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What I learned in Istanbul

There are a thousand reasons to fall in love with Istanbul. What I loved most was the carefree Turkish attitude

By Fouzia Nasir Ahmad |
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PUBLISHED June 23, 2024

A festive spirit buzzed through Istanbul as the country enjoyed a unique extended holiday. Eid al-Azha (Kurban Bayramı) celebrations intertwined with the national day, creating a vibrant atmosphere. On June 13th, while the city pulsed with an energy that mirrored the Turkish flag's fiery red, a colour symbolising both revolution and the day's significance: Democracy and National Unity Day of Türkiye (Demokrasi ve Milli Birlik Günü), I boarded my flight back home wrung with sadness, the majestic image of the Bosphorous Bridge decorated with red lights imprinted in my head.

It was like leaving a loved one behind, which in this case was not a handsome Turk, but the city of Istanbul itself. Strangely enough, I did not experience this feeling ever before, when I departed from Columbo, Manila, Singapore, Kuala Lumpur, Houston, London, New Orleans or Katmandu in my previous travels.

On retrospection, it was a curious mix of love, envy and despair. Each time I departed from those cities I returned home with a hope. But this time, I knew well that I was returning to economic chaos, vicious political cycles and no hope. Am I the only one who feels that way about our political and economic situation? Living in Pakistan, we become desentisised. But after a trip abroad, and you cannot stop wondering what has been happening in our country for the last 77 years. Pardon me, I’m digressing.

So what exactly did I fall in love with in Istanbul? Actually, there are a thousand reasons that I can think of to fall in love with Istanbul. I could easily have but didn’t fall in love with the cobbled, twisty streets of Cihangir, the insanely refreshing breeze at Taksim Square, the clang-clang of the punctual and immaculate trains and trams, the turquoise/cobalt/Lapiz coloured Bosphorus, the cheerful and exuberant ice-cream vendors, the life-size posters of Burak Deniz on subway walls, the rubbish truck that arrived three times a day to collect garbage from my street, the succulent and delicately flavoured meat entries in restaurants, the abundance of fresh and tempting fruit and vegetable stalls, and their aesthetic sense to turn every little nook and corner into something pretty.

I fell in love with the ‘bindaas’, nonchalant independent and carefree attitude of being a Turk. A proud, not arrogant, nation who seems to give a flying fox to anyone who forces down illogical rules on them, something that does not agree with their sensibilities. I also envy the fact that they have had leaders who vowed to make them and made them into what they are today.

They speak their language with pride, eat their food with pride, and walk their streets with pride. There is a confidence in them that makes me envious. Despite sharing history with the Romans and Greeks, they are who they are, not trying to be Europeans or Arabs or Persians, and the world is dying to visit their country and invest in their country for there is so much that the Turks have to offer to the visitors. Their cities are developed, clean and brimming with history and culture [that places like Dubai totally lack]. Everyone speaks Turkish, there are no snobby places where only those who can speak English fit well, unlike our country cursed with colonialism.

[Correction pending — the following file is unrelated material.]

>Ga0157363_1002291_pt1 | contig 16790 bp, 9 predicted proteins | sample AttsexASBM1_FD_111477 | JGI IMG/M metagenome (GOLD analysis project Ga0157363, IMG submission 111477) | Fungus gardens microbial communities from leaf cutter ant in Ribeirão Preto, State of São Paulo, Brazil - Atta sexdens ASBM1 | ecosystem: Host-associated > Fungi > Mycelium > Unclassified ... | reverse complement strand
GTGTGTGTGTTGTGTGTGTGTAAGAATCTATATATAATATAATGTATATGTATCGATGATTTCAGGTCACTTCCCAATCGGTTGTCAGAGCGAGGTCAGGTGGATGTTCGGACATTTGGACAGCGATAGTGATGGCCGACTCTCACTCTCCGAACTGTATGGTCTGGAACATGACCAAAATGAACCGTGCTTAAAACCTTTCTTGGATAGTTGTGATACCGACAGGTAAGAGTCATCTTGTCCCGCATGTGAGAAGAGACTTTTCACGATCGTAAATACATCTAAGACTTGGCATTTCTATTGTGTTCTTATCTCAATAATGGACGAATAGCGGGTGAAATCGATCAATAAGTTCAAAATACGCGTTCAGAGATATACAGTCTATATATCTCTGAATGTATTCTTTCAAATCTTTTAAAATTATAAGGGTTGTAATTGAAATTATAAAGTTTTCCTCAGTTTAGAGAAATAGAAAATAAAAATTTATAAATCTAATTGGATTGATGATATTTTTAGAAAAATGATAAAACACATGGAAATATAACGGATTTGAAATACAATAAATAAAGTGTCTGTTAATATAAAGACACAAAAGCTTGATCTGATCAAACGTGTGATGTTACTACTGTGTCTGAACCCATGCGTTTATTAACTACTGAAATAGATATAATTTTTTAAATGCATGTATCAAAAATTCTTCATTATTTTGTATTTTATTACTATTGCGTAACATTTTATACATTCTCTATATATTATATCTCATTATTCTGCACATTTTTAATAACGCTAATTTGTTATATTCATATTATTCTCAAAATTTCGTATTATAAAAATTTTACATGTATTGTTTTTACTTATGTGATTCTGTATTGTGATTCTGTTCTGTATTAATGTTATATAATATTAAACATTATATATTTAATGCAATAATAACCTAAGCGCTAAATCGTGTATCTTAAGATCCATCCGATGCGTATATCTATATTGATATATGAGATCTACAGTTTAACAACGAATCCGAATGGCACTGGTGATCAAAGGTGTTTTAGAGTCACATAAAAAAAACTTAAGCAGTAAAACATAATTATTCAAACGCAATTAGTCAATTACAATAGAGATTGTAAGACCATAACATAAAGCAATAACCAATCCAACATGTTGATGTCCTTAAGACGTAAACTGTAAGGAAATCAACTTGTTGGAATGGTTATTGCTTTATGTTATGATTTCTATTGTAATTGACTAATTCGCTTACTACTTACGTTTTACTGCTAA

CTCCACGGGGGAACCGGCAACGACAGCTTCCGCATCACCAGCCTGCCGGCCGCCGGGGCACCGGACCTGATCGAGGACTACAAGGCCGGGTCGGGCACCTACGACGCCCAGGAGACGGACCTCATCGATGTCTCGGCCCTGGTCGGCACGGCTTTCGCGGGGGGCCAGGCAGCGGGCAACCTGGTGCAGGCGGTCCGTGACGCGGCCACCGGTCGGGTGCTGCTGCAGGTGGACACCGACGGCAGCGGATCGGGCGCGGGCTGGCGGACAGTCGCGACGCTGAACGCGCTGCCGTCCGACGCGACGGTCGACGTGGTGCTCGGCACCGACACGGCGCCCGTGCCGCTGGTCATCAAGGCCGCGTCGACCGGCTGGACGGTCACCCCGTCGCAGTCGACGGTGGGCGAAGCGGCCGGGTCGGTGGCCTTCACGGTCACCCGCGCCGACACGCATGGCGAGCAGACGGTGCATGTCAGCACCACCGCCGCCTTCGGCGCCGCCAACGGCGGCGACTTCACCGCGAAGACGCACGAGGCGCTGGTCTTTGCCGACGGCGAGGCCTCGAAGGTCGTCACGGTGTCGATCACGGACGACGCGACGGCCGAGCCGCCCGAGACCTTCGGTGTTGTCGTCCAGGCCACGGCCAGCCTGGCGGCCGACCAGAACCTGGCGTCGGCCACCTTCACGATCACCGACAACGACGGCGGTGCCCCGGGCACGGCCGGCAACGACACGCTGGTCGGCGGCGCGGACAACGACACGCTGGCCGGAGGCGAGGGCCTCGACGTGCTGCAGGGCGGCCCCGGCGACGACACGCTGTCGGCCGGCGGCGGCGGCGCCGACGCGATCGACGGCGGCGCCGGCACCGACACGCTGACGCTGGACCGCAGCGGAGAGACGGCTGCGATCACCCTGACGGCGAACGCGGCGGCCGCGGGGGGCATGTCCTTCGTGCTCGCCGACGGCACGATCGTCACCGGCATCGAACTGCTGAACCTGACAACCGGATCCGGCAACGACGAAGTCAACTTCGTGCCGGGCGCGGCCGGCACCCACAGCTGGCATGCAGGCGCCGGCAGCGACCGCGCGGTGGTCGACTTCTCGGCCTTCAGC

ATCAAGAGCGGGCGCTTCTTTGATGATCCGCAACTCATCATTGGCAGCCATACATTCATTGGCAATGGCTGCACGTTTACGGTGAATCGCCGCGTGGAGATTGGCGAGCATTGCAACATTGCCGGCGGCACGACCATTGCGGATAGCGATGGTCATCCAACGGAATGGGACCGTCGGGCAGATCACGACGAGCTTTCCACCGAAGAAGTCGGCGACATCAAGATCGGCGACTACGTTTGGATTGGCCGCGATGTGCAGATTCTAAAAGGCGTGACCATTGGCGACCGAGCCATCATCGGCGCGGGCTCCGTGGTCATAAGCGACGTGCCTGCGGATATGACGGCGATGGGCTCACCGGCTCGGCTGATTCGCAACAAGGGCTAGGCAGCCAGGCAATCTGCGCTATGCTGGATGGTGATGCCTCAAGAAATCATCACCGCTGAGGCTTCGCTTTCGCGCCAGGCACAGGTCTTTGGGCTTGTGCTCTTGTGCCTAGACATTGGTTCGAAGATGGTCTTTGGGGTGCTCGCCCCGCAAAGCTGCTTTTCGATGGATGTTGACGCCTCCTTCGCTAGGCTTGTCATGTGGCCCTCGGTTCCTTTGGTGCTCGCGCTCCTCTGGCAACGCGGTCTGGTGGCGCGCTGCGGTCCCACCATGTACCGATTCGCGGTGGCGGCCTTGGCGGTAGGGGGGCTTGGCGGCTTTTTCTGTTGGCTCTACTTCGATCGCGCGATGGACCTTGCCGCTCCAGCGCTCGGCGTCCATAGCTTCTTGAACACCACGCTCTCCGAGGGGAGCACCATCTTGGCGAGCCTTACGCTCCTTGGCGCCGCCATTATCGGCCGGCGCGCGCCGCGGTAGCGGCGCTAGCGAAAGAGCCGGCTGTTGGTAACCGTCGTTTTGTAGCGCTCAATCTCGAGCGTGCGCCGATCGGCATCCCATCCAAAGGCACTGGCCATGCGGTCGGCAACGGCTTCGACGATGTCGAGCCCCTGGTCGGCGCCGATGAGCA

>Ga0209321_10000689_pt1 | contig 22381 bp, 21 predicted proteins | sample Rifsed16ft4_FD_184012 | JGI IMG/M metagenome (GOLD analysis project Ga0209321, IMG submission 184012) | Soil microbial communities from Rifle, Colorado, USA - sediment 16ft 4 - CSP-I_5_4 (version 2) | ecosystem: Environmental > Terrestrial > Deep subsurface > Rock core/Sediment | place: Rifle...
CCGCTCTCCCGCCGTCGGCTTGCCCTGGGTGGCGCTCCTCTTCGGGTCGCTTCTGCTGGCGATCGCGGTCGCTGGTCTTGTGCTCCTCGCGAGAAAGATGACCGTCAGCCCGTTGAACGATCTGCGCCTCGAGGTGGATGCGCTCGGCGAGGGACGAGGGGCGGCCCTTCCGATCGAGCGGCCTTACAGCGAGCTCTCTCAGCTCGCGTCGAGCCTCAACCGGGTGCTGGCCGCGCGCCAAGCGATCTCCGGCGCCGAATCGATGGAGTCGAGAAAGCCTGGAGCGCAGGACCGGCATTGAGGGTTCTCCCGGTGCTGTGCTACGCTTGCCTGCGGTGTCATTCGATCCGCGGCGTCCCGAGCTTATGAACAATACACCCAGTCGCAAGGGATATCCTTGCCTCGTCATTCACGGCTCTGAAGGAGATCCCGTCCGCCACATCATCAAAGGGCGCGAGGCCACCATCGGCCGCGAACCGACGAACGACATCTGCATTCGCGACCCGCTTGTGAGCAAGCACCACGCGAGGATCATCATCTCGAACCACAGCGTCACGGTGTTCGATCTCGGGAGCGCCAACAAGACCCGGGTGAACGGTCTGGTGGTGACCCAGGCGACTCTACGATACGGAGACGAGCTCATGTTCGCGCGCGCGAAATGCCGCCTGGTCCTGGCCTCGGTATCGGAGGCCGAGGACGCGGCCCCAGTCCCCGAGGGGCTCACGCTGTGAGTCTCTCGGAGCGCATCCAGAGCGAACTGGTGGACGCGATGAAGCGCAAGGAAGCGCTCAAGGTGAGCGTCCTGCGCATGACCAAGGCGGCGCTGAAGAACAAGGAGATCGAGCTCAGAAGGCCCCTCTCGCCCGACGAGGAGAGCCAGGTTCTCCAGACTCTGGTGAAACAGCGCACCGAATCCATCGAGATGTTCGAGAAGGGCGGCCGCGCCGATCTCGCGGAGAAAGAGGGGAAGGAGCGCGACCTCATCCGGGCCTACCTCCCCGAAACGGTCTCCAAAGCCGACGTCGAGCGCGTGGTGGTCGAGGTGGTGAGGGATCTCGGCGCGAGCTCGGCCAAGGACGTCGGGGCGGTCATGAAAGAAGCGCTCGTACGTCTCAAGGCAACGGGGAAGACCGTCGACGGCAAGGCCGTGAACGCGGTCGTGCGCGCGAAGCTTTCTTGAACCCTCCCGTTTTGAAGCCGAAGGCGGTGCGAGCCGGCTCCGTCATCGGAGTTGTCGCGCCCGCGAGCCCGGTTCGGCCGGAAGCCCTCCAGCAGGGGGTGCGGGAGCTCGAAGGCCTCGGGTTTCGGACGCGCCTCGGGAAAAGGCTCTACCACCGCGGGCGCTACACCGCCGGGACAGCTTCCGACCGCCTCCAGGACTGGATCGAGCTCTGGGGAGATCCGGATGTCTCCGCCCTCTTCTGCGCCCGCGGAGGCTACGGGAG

What truly impressed me is the Turk’s brand of Islam. Their faith is deep, solid and beautiful like the marble in their quarries. Statues of Kemal Attaturk, Osman Bey, Alexander, Apollo, Cleopatra and Medusa couldn’t shake it, turning Hagia Sofia into a mosque which has mosaics depicting angels, Jesus and Mary couldn’t topple it, selling alcohol on streets to people who are willing to buy it could not upset it, and billboards with women in skimpy clothes couldn’t trouble it. Their brand of Islam is not about what women are wearing or who is drinking what. It is unwavering and about humanity and respect. Not once did I feel, I was being stared at, nor did I see another woman being ogled at. Women wear what they like, don naqab or hijab or a crop top and no one is bothered in the least.

Kurban Bayrami was two days away and from the Grand Bazaar to the Sisili, and in all of Beyoglu from Cihangir to Taksim, moving in taxis, trains and trams, I did not spot one goat.

The average Turk spends the four day festival of sacrifice at home and with family and observe the tradition of sacrificing a farm animal for consumption and to be distributed to friends, neighbours and those in need. However, the slaughtering system tradition changed about a decade ago so that now the slaughter or sacrifice is not carried out in streets, gardens, porches and backyards. It is done by professionals and at out-of-sight centres. The Sacrifice Share Price was announced as 6,700 TL and the Turks prefer to donate the amount to humanitarian organisations to help the poor and needy.

As a couple of friends and I were going to settle down to a cup of tea in a pretty little café near Sultan Ahmet area, we spotted a cat under the table, diligently feeing her hungry kittens. The waiter also spotted them and quickly gestured to us that we should not them but sit elsewhere. We had no intentions of disturbing them but this attitude of love, care and responsibility on the waiter’s part and the manager who had also appeared by now was unfamiliar to me. In my own country, they would have hushed the cat away, dusted the table for us and said, “koi nahin, khair hai” [all good, no worries].